It was a year 8 class of 30 pupils, and seriously, I'd forgotten what  kids of that age can be like! It was quite tough compared to other lessons I could have taken; the bottom sets only have 12ish pupils in, plus if their regular teacher is there they tend to behave (incidentally, bottom sets, at least at this school, were not as I expected. They are full of scary looking pupils who look like they'll beat me up after school (and a couple probably would given the chance. But many are genuinely good students who unfortuantly just can't do maths. In year 9 we're currently doing addition of negative numbers and it's a struggle). I was doing a cover lesson with a cover teacher who knew no maths. According the the sheet I was given, the class had started stem-and-leaf diagrams the lesson before and were working through a worksheet on them. If they finished they were to do an exercise in the book. Sounded great, but most of the class had lost the sheet. Some weren't there the lesson before so didn't know what a stem and leaf diagram was. One boy had sized me up well and tried almost every trick in the book: he claimed he didn't understand a think and proceded disrupt my explanation at every moment. The questions not only required knowledge of stem and leaf diagrams but also median, mode, mean and range which most of the class had forgotten. The back row somehow managed to cover themselves and the desks and the floor in yoghurt. Aforementioned boy decided to object to my "picking on him" at this point and refused to see the lack of logic in his statement given he he wasn't in the back row and I hadn't talked to him at all until he joined in. Must not try to reason with pupils in the future. Almost everyone needed the toliet. The girls at the front were cutting up one of their books, in such a way to create a large loop of paper they then planned to stand as many of them as possible in. Some wonderful wonderful pupils has worked solidly through all the work and so unfortuantly had finished half an hour early. The textbook didn't have any more questions. With the advice given by the person who taught us about open questions in our uni sessions, I set them writing their own questions on some paper, then they swapped questions. Plan was to swap back and mark the question they wrote but hallelujah, it was the end of the lesson.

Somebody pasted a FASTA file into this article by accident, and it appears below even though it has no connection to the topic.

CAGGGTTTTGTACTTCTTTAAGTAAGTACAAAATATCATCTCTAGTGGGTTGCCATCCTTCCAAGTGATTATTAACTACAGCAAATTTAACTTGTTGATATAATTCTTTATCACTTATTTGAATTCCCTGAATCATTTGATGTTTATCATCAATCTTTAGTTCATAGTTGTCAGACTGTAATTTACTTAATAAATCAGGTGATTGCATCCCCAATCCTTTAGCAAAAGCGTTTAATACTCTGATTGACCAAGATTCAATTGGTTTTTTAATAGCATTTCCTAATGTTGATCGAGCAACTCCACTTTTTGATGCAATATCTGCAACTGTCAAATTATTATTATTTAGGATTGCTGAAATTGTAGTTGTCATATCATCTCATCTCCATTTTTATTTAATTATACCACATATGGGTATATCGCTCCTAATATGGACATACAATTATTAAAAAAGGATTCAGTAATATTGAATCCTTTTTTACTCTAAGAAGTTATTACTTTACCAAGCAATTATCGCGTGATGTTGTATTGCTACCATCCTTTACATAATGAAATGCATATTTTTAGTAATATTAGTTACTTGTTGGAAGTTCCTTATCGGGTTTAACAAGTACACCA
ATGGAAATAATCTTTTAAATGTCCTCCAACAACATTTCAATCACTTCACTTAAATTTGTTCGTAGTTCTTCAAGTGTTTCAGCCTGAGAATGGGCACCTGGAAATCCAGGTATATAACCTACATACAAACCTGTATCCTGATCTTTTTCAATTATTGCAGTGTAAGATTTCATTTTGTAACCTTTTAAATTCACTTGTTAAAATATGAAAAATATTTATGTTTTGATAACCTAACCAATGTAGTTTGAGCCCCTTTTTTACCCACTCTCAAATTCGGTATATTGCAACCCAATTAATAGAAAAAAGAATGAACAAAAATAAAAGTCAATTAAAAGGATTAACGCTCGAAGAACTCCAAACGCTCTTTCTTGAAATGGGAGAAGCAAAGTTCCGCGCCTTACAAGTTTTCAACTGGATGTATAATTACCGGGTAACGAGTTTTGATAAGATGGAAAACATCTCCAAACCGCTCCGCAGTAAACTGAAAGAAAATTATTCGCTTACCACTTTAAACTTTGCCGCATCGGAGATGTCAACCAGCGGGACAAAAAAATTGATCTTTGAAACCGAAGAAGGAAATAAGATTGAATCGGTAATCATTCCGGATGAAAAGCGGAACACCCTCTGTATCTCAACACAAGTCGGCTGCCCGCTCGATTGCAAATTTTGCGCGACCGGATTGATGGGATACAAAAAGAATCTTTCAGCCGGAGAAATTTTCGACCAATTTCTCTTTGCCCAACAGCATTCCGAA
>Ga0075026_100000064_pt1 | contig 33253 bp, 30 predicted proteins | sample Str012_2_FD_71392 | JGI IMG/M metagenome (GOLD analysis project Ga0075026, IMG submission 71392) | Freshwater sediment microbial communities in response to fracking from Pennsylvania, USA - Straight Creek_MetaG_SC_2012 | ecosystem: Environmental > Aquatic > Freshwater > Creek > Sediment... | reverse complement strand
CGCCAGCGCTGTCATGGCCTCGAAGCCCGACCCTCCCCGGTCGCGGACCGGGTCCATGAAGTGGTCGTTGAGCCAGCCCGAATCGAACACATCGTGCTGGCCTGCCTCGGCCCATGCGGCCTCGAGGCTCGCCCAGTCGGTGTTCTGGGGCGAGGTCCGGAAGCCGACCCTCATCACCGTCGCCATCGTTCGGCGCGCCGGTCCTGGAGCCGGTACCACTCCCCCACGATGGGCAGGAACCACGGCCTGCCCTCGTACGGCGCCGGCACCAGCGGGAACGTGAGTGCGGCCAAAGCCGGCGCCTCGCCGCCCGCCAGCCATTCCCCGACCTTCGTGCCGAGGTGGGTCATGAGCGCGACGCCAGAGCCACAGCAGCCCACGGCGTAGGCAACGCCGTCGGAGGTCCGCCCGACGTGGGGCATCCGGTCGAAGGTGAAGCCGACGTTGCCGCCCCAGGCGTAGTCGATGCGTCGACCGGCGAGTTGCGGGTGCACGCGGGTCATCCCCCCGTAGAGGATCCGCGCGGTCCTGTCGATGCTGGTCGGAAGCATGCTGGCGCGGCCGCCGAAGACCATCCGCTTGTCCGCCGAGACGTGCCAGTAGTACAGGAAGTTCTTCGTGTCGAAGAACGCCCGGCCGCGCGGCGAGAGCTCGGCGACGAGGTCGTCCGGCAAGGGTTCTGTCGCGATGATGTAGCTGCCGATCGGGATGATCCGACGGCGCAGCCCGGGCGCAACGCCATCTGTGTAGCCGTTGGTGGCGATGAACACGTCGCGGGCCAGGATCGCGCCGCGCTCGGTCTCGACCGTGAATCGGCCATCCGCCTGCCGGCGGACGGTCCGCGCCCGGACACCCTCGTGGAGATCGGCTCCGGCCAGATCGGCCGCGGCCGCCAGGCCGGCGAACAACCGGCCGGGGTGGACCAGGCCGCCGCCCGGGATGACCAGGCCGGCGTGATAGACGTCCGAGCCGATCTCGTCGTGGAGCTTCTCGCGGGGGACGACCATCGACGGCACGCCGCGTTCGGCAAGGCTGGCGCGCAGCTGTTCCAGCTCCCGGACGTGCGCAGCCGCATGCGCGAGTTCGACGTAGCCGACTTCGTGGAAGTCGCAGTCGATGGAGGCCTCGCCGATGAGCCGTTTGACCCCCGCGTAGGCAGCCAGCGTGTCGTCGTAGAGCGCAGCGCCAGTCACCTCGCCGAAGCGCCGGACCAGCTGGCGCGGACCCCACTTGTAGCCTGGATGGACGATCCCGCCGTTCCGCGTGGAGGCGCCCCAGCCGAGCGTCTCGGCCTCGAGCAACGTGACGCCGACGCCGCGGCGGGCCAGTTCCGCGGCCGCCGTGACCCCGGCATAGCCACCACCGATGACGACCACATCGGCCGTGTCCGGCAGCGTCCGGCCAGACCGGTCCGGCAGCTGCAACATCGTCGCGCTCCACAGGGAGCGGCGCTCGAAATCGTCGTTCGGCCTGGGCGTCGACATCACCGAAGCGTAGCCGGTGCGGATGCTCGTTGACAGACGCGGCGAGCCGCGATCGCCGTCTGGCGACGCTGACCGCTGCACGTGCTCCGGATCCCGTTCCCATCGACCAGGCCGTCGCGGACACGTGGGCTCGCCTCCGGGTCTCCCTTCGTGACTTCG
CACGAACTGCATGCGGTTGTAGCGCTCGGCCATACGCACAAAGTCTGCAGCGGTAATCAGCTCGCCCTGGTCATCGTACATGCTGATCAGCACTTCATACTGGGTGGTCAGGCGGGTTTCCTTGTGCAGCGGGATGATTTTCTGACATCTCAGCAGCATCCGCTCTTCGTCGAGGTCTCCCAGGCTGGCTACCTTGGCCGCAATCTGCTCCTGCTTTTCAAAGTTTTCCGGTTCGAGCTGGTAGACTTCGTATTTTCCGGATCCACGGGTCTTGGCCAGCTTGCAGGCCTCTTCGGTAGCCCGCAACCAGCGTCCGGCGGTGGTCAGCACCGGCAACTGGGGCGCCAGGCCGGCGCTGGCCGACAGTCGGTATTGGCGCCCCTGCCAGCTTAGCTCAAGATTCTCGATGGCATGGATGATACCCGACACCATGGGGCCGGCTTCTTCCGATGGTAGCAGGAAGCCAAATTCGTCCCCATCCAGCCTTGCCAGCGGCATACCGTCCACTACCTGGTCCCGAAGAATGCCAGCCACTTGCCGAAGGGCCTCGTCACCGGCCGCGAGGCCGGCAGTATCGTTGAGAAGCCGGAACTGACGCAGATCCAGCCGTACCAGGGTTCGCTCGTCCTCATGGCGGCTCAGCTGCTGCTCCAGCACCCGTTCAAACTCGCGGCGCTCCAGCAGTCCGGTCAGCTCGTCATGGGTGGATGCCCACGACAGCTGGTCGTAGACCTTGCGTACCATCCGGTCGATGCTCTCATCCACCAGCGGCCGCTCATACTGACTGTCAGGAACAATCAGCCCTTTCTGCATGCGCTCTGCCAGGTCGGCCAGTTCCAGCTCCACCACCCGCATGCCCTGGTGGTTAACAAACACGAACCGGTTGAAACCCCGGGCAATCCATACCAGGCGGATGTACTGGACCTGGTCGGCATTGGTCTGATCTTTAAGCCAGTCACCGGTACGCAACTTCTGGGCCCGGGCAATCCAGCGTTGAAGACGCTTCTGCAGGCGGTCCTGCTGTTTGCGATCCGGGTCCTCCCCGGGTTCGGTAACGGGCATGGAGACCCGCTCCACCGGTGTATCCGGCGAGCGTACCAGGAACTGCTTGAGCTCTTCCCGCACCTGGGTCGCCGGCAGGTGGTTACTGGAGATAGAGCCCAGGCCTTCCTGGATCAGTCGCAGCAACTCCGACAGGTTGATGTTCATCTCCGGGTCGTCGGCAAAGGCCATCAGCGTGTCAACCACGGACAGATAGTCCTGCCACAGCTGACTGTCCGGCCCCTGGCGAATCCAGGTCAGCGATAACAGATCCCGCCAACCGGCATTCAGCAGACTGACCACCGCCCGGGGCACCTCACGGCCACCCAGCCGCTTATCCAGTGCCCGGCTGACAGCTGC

Luckily it was the end of the day as I was about to have a heart attack. Still, I don't think it can get much worse than that, and I imagine actually that it will never be like that once I am a teacher as I will know which requests are genuine and which are just to cause trouble. Plus tomorrow I'm going to ask how discipline works. Given how loads of the boys were whining about how outrageously unfair it was for me to ask them to be quiet and get on with their work, I didn't want to actually be unfair by giving them a detention or bad mark when the routine is to give a warning first, or whatever. 

I start tomorrow with a very nice top set year 11. I'm going to prove the area of a triangle = 1/2(ab sin C). Piece of cake in comparison I would imagine. :-)

I had a very nice thing happen in my year 7 Whack-A-Mole class: a little group at the side were asking me who I was, was I a teacher, etc. I said I wasn't but would be in a few years and they asked if I could teach at their school as they thought I was really good. Awwww.